Antifouling and cleaning are vital in protecting the environment

Antifouling & cleaning vital in protecting environment, too!

While owners of moored boats generally understand the benefits of maintaining an effective antifouling system, they may not be aware of the vital role it plays in protecting our environment.

According to MAF Biosecurity New Zealand (MAFBNZ), our waters and coastal environments are coming under increasing threat from “foreign” marine organisms, two-thirds of which have arrived on the hulls of visiting vessels  from large merchant ships to small cruising yachts.

One example is the Australian sea squirt, Eudistoma elongatum. Over the past few summers, this unsightly white sausage-like organism has been steadily infecting Northland bays and Dirty propeller not anitfouledharbours. It probably arrived in New Zealand on the hull of an ocean-going vessel and is now so prevalent in the area that it is too widespread to tackle effectively.  

The fouling sea squirt Styela clava (different but just as nasty as its Australian cousin) is now widespread throughout the Hauraki Gulf and has also been found in Lyttelton and in two marinas in Northland.

It, too, was almost certainly spread on boats, possibly pleasure boats with hulls that had not been properly antifouled.

In Lyttelton, MAFBNZ is currently looking at how they can treat a new invader, a species of fanworm called Sabella spallanzannii, discovered during routine surveillance of the area.Front view of heavy fouling

Unfortunately, once they arrive in new waters, marine organisms such as these sea squirts (and worms, sea stars, crabs, clams and various weeds) have the ability to really prosper. This can, not surprisingly, cause irreversible damage to their new environment.

Some of these unwanted pests can literally overrun native ecosystems, adversely affect fish stocks, negatively impact on marine farming and tourism and be incredibly unsightly.  

Sadly, once established here, these marine pests are extremely difficult to control or eliminate. All any of us can realistically do is prevent them (and all other fouling pests) from hitchhiking to other areas on our hulls. This is especially important for high value areas such as marine reserves and areas that are currently not infected with these pests.Regular cleaning of the hull is important

The best way of doing this is simply by ensuring that hulls are clean and protected with an effective antifouling coating. Therefore, as part of their strategy to minimise the spread of these harmful organisms, MAFBNZ has launched a new campaign aimed at encouraging boat owners to regularly clean and properly antifoul their hulls.

As part of the campaign, all cans of antifouling from New Zealand’s specialist marine paint manufacturer, Altex Coatings, are now being sold with a new “Clean Boats – Living Seas” sticker on the can. On the sticker is the address of a new webpage ( that features detailed hull cleaning information. That page also links to MAFBNZ’s website ( where there is a comprehensive array of information on marine pests, as well as advice on cleaning and antifouling. There are also illustrative guides and a newly-produced instructional DVD.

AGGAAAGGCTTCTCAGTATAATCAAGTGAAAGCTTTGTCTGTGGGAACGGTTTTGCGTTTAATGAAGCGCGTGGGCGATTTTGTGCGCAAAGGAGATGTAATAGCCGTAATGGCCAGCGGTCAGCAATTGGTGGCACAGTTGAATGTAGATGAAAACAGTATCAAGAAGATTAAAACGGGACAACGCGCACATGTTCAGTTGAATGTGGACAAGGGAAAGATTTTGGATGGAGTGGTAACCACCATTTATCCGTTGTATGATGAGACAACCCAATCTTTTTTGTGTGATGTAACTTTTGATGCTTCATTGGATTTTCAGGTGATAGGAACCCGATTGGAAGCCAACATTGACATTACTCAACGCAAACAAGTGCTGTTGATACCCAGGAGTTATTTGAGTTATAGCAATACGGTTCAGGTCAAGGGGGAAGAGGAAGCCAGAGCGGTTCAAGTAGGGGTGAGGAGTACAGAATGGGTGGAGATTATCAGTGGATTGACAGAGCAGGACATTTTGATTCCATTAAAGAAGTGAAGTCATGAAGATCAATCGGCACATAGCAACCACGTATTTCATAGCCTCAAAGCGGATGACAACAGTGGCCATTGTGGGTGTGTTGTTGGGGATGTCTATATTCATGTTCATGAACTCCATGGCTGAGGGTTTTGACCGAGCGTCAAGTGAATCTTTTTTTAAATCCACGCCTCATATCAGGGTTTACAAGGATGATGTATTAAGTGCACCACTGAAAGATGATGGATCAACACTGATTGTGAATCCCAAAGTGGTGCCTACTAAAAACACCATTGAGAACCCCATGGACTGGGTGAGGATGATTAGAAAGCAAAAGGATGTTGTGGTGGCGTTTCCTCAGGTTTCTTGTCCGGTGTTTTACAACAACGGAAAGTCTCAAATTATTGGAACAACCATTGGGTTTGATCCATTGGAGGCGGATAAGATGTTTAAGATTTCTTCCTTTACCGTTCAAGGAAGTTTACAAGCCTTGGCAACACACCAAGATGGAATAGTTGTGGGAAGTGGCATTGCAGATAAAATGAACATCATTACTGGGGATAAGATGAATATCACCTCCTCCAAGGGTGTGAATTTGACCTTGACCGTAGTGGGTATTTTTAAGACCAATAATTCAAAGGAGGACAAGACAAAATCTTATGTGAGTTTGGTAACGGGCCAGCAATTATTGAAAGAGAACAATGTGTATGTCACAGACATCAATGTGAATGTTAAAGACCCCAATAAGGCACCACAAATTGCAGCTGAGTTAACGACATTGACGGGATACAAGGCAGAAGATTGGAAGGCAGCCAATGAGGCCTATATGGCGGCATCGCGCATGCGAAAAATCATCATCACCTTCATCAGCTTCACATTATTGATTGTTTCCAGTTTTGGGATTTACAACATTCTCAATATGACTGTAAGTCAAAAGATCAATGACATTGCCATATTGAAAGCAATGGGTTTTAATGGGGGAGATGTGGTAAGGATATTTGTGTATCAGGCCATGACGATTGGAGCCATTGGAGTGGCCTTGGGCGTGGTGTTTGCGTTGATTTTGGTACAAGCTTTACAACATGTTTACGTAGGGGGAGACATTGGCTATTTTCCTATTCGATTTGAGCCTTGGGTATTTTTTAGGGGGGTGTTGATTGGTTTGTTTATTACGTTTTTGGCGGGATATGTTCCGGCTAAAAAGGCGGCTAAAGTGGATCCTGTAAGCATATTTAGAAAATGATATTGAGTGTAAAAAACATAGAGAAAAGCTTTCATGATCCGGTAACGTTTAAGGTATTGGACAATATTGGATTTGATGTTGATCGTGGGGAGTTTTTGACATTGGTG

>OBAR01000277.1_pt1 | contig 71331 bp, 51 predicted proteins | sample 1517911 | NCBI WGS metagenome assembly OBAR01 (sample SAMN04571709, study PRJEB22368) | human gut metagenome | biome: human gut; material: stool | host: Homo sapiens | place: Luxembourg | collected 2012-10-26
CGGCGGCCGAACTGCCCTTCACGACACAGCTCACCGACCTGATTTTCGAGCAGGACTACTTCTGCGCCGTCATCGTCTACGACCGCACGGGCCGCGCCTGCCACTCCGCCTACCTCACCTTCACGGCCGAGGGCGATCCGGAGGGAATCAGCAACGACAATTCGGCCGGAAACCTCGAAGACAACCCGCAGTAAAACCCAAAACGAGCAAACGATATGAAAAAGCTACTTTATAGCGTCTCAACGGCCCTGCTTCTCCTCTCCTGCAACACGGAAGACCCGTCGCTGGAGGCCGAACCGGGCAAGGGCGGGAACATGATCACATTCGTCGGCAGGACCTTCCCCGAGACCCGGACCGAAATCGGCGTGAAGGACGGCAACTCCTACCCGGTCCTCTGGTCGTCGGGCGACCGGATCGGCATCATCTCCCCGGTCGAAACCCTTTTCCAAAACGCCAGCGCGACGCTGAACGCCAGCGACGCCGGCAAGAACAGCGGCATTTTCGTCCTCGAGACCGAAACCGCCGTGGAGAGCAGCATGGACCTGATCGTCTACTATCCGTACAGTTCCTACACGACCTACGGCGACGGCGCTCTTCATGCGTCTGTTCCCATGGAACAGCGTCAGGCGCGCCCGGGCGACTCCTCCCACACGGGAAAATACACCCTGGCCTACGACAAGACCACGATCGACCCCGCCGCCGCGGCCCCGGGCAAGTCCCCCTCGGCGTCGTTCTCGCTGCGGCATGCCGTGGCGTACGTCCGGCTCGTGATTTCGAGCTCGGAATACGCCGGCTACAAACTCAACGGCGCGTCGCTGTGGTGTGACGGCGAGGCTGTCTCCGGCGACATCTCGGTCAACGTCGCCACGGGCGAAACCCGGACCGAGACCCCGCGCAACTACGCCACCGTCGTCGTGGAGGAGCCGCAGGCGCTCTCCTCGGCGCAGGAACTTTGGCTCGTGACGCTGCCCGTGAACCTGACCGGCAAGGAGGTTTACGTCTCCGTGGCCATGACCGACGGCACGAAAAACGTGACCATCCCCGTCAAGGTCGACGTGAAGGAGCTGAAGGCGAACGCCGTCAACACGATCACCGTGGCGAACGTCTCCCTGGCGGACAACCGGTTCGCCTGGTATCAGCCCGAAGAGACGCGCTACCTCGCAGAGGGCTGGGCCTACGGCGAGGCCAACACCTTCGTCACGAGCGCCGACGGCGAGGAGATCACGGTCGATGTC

Information brochures promoting the Clean Boats – Living Seas message will also be prominently displayed in chandleries and marine supply stores around the country.

MAFBNZ’s Lesley Patston says the role boaties can play in protecting the environment cannot be over-estimated.

“It’s everyone’s responsibility to protect what they value. If boat owners follow some simple biosecurity precautions they will help keep the seas alive for future generations,” she says.

Patston urges owners to regularly clean their boat’s bottom: “Do not allow any build up of growth beyond a slime layer.” Particular attention should be paid to what are known as “niche” areas: parts of the boat that stick out or retain water. These are areas such as the keel, intakes and outlets, propellers and shafts, rudders and casings. They are prime areas for harbouring pests.

Patston also urges owners to put any debris removed from the hull into rubbish bins on land, so as to prevent it getting back into the water.

“Ensure your antifouling is in good condition and re-applied as recommended by the manufacturer or retailer. Renew if it’s been scraped or damaged or if persistent fouling is occurring.

“Finally and most importantly: check your boat is clean before you move location. If it’s not, clean it!”

MAFBNZ is also working to stop marine pests arriving here in the first place. The Government has just agreed to sign an international agreement on ballast water. Once in force, this will see ships required to treat ballast water onboard before it is discharged.

As well, New Zealand is leading work through the International Maritime Organisation, pushing for the development of consistent, internationally agreed biofouling management measures for all vessels.  

MAFBNZ is also developing new standards requiring all arriving vessels to demonstrate their cleaning history and that they have a clean hull.

The biosecurity agency is also urging boaties to keep an eye out for new pests:

“Because boaties are out and about on and around the sea, they are well placed to notice things that may seem unusual.  If anyone comes across a marine plant or sea life that looks out of the ordinary, it would be great if they could note its location (as accurately as possible), collect a sample (if they can) and phone MAFBNZ on our freephone: 0800 80 99 66.

“The sooner MAFBNZ hears about potential marine pests, the better chance we have of successfully controlling or eradicating them.”

For more information, please contact:
Lesley Patston
MAF Biosecurity New Zealand
Telephone: (04) 894-0163
Mobile: (029) 894-0163